By Vivek Varshney
In metros and Tier-1 cities, students refusing to cut down on mobile screen time is among the biggest challenges for parents. Children aged 11 to 16 are not mature enough to understand a good balance between screen time and other physical activities. In many cases, our children are on mobiles for more than six hours a day, putting their mental health and concentration levels at terrible risk, leading to high anxiety and depression. In the US, the problem has become extremely severe and children as young as 13 (or screenagers) are being treated for mobile addiction. Easy and cheap technology access both connects and isolates at the same time. A ‘smartphone rehab’ centre in Seattle, USA, offers residential “intensive recovery programs” for children.
Over the last decade, over $3 billion has been invested in hundreds of edtech platforms across the world. There is a constant news flow about how some new tech and video lectures will transform education to make it fun. Edtech start-ups are still ‘figuring out how to make things work’. It is very easy to get caught up in the promised potential of edtech, and everyone says that their solution is poised to put students on fast track. AI Technology is an incredible accelerator but it still lacks a proven pedagogy and enthusiastic teachers. Only teachers can harness the true power of technology in education.
Content + Flexibility + Access does not equal learning
Most edtech interventions are offering access and flexibility but the real problem is learning gaps. Most edtech interventions focus on using technology to solve problems related to access, flexibility and analytics. Technology has and will continue to play a big role in the K-12 space.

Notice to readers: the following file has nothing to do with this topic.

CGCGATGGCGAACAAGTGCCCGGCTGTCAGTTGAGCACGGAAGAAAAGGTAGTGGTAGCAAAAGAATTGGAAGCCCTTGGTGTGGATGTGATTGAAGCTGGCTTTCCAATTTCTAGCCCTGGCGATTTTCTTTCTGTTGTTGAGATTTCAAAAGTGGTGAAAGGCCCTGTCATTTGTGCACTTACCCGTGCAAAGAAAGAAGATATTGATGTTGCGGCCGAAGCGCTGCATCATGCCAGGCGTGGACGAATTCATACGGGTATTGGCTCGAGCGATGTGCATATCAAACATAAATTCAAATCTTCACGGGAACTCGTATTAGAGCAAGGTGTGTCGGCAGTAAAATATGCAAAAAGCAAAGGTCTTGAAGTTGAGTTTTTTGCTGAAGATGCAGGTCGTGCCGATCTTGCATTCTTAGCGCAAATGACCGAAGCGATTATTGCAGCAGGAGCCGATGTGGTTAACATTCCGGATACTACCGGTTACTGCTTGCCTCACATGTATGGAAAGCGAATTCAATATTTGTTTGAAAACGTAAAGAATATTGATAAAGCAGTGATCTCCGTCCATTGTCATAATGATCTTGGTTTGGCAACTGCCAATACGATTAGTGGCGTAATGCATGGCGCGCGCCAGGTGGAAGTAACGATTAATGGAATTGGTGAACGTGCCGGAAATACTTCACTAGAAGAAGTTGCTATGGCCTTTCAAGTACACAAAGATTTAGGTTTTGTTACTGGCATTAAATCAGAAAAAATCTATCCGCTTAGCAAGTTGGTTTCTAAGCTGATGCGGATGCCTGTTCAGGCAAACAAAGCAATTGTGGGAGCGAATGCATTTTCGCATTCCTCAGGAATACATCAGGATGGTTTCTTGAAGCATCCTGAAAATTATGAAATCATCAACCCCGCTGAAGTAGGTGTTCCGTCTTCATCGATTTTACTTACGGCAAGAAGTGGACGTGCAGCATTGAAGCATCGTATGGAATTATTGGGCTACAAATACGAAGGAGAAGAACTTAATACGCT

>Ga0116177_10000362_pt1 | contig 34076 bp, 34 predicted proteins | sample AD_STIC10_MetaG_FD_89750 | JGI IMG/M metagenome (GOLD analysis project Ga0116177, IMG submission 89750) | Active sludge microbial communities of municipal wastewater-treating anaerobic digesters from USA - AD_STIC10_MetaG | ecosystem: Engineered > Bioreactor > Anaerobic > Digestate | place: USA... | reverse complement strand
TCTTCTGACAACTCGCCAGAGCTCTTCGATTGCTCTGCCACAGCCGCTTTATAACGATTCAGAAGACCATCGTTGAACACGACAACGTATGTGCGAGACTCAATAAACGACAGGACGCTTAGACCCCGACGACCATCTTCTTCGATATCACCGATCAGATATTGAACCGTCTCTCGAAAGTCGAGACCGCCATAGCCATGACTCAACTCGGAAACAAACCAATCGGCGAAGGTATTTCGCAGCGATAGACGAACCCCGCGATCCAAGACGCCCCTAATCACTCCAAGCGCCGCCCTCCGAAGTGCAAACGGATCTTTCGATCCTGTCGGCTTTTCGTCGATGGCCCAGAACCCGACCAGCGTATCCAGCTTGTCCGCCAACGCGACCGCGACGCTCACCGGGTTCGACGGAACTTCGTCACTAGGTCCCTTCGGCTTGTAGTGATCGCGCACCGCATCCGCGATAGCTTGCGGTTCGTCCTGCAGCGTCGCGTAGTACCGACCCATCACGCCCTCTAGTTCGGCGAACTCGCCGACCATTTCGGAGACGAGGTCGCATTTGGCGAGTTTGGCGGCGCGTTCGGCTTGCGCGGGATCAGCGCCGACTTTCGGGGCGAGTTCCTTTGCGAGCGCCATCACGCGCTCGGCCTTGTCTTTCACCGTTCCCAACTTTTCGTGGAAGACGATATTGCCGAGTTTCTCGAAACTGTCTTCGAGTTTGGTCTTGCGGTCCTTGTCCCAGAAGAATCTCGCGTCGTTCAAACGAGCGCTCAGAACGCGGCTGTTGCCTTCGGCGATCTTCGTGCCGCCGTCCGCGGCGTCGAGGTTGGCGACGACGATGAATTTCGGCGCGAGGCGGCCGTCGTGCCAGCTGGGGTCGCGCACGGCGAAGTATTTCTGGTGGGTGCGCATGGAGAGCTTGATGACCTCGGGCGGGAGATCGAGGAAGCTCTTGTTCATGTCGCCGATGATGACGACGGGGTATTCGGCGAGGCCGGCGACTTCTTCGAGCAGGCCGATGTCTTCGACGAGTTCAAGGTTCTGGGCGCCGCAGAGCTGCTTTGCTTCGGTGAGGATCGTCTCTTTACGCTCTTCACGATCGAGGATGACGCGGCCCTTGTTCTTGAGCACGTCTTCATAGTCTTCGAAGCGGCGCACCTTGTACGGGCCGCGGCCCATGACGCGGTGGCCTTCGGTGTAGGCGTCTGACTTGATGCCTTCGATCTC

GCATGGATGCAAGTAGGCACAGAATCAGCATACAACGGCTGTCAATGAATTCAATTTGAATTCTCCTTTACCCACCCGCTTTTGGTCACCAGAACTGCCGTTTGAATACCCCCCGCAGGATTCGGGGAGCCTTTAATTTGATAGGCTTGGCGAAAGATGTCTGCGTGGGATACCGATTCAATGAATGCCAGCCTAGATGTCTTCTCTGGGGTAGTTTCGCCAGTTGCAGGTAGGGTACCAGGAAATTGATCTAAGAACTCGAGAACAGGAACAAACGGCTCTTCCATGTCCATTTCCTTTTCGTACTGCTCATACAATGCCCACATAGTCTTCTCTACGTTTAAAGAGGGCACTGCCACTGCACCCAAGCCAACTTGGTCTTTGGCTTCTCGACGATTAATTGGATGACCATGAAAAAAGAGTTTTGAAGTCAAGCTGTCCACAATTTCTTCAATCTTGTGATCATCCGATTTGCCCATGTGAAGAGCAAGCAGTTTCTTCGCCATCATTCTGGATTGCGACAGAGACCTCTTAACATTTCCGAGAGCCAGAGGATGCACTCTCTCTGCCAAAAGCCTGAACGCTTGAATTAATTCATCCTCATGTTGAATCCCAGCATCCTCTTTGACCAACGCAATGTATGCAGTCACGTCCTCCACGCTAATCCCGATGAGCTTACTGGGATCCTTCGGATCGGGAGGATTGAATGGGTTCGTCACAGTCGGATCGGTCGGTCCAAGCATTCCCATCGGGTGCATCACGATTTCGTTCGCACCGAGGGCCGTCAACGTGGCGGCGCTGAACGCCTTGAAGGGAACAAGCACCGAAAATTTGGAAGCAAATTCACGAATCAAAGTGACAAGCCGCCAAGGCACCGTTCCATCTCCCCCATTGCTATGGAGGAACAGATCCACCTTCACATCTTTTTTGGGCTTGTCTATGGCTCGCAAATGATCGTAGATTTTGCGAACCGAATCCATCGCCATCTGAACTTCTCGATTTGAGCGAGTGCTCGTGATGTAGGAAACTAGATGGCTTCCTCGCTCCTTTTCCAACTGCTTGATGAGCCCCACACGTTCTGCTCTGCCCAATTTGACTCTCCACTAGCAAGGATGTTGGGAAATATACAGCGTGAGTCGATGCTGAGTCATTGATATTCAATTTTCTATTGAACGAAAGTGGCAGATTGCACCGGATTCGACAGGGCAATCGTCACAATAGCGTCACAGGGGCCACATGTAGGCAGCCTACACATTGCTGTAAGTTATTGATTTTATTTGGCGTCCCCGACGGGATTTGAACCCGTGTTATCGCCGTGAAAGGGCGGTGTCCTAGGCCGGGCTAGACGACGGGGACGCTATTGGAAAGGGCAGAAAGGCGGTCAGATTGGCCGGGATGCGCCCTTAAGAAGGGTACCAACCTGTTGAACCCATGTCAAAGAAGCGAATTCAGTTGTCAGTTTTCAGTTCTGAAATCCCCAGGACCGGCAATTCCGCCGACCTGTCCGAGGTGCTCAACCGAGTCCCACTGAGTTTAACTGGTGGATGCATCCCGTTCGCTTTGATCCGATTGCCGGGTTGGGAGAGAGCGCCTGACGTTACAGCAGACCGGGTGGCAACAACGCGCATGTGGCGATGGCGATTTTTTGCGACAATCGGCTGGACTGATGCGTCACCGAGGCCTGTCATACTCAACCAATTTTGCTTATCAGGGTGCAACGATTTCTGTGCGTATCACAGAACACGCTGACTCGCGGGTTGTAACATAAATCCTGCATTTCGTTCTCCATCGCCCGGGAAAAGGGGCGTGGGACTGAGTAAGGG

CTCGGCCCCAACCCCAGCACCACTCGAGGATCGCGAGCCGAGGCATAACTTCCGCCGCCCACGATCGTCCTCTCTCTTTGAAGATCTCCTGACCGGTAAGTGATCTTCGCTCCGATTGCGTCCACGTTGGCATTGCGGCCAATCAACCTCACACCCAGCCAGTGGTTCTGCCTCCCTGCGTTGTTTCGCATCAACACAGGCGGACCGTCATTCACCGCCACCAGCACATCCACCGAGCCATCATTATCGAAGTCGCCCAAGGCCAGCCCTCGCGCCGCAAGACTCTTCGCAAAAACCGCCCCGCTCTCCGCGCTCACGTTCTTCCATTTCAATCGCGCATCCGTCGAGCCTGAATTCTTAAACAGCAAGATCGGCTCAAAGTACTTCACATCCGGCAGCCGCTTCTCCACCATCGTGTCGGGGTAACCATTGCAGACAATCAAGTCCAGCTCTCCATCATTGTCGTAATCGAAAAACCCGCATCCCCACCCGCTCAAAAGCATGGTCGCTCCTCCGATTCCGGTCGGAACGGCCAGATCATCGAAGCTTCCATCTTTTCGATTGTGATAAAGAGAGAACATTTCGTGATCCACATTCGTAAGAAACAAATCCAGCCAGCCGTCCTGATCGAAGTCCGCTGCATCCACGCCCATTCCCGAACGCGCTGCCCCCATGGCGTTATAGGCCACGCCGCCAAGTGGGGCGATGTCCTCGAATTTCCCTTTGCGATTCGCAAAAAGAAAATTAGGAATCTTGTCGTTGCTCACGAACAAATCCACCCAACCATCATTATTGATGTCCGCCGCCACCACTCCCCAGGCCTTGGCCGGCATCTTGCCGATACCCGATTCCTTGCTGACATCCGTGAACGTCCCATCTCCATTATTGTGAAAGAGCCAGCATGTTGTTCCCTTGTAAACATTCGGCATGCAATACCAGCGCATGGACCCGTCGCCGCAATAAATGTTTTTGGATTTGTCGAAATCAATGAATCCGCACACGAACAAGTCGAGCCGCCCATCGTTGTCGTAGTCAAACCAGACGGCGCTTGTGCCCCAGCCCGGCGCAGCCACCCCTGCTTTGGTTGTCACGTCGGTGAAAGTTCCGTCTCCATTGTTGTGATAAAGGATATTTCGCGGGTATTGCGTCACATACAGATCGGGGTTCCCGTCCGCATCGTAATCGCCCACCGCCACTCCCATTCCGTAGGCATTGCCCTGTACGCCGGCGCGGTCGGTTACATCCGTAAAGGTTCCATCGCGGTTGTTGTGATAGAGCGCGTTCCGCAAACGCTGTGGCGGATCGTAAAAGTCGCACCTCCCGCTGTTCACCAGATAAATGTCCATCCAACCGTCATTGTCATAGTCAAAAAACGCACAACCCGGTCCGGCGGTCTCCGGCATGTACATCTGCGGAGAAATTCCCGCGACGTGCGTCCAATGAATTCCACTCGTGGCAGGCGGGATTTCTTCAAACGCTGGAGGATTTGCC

The role of a ‘teacher’ has been greatly undermined in today’s “mobile learning” purgatory. Apps have taken the focus away from chalk-and-slate traditional teachers, those kind angels who would hold your hands and teach you how to draw a W appropriately until you become good at it. We were made to repeat single words (A for Apple, B for Bat, C for Cat) thousands of times, until they became so engraved in our memory that we can still remember them. Even those wooden scale drubbings had an important life lesson attached to them, and still remind us to behave, exactly as teacher taught us.
Most edtech products don’t focus on the actual needs of teachers and students, but rather on the perceived needs. For example,
- Students not interested in maths, okay, let’s make a game!
- Teachers want engaging presentations? Let’s make a video for students to watch on the sofa!
- Students can’t gauge their performance? Let’s put up tons of analytics and tests!
The need is a sustained engagement over the academic year. Heavy marketing and TV, newspaper ads can lure parents into buying expensive products because they want to make education and learning to fun. That’s precisely the problem.